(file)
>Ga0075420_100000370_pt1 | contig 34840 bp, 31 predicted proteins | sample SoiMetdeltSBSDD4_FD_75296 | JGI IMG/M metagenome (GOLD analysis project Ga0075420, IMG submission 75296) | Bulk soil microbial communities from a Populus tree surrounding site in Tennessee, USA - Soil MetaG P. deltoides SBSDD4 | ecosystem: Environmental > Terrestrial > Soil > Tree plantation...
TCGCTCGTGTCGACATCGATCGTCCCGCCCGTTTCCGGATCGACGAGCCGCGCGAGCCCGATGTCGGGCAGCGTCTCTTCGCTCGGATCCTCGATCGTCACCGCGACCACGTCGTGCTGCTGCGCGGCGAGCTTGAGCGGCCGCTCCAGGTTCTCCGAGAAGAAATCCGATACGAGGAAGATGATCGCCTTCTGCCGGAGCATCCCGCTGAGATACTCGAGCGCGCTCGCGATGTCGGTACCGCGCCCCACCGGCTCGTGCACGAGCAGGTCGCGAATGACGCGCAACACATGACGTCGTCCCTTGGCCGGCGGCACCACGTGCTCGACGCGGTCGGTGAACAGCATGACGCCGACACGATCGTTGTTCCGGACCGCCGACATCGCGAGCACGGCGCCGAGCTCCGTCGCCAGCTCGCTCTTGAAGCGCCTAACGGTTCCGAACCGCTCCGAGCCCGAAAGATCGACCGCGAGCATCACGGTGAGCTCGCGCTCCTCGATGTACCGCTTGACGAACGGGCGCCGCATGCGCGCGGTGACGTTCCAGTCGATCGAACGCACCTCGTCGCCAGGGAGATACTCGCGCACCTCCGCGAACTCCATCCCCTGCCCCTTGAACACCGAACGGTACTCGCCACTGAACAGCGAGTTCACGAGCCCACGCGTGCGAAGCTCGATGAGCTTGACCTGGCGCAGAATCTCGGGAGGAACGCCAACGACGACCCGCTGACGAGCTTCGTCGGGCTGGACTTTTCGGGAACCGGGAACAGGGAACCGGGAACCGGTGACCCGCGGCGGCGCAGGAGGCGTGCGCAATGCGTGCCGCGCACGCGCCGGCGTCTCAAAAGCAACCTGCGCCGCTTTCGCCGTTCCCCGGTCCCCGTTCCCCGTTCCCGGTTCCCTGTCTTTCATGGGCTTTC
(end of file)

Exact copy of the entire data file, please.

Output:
>Ga0075420_100000370_pt1 | contig 34840 bp, 31 predicted proteins | sample SoiMetdeltSBSDD4_FD_75296 | JGI IMG/M metagenome (GOLD analysis project Ga0075420, IMG submission 75296) | Bulk soil microbial communities from a Populus tree surrounding site in Tennessee, USA - Soil MetaG P. deltoides SBSDD4 | ecosystem: Environmental > Terrestrial > Soil > Tree plantation...
TCGCTCGTGTCGACATCGATCGTCCCGCCCGTTTCCGGATCGACGAGCCGCGCGAGCCCGATGTCGGGCAGCGTCTCTTCGCTCGGATCCTCGATCGTCACCGCGACCACGTCGTGCTGCTGCGCGGCGAGCTTGAGCGGCCGCTCCAGGTTCTCCGAGAAGAAATCCGATACGAGGAAGATGATCGCCTTCTGCCGGAGCATCCCGCTGAGATACTCGAGCGCGCTCGCGATGTCGGTACCGCGCCCCACCGGCTCGTGCACGAGCAGGTCGCGAATGACGCGCAACACATGACGTCGTCCCTTGGCCGGCGGCACCACGTGCTCGACGCGGTCGGTGAACAGCATGACGCCGACACGATCGTTGTTCCGGACCGCCGACATCGCGAGCACGGCGCCGAGCTCCGTCGCCAGCTCGCTCTTGAAGCGCCTAACGGTTCCGAACCGCTCCGAGCCCGAAAGATCGACCGCGAGCATCACGGTGAGCTCGCGCTCCTCGATGTACCGCTTGACGAACGGGCGCCGCATGCGCGCGGTGACGTTCCAGTCGATCGAACGCACCTCGTCGCCAGGGAGATACTCGCGCACCTCCGCGAACTCCATCCCCTGCCCCTTGAACACCGAACGGTACTCGCCACTGAACAGCGAGTTCACGAGCCCACGCGTGCGAAGCTCGATGAGCTTGACCTGGCGCAGAATCTCGGGAGGAACGCCAACGACGACCCGCTGACGAGCTTCGTCGGGCTGGACTTTTCGGGAACCGGGAACAGGGAACCGGGAACCGGTGACCCGCGGCGGCGCAGGAGGCGTGCGCAATGCGTGCCGCGCACGCGCCGGCGTCTCAAAAGCAACCTGCGCCGCTTTCGCCGTTCCCCGGTCCCCGTTCCCCGTTCCCGGTTCCCTGTCTTTCATGGGCTTTC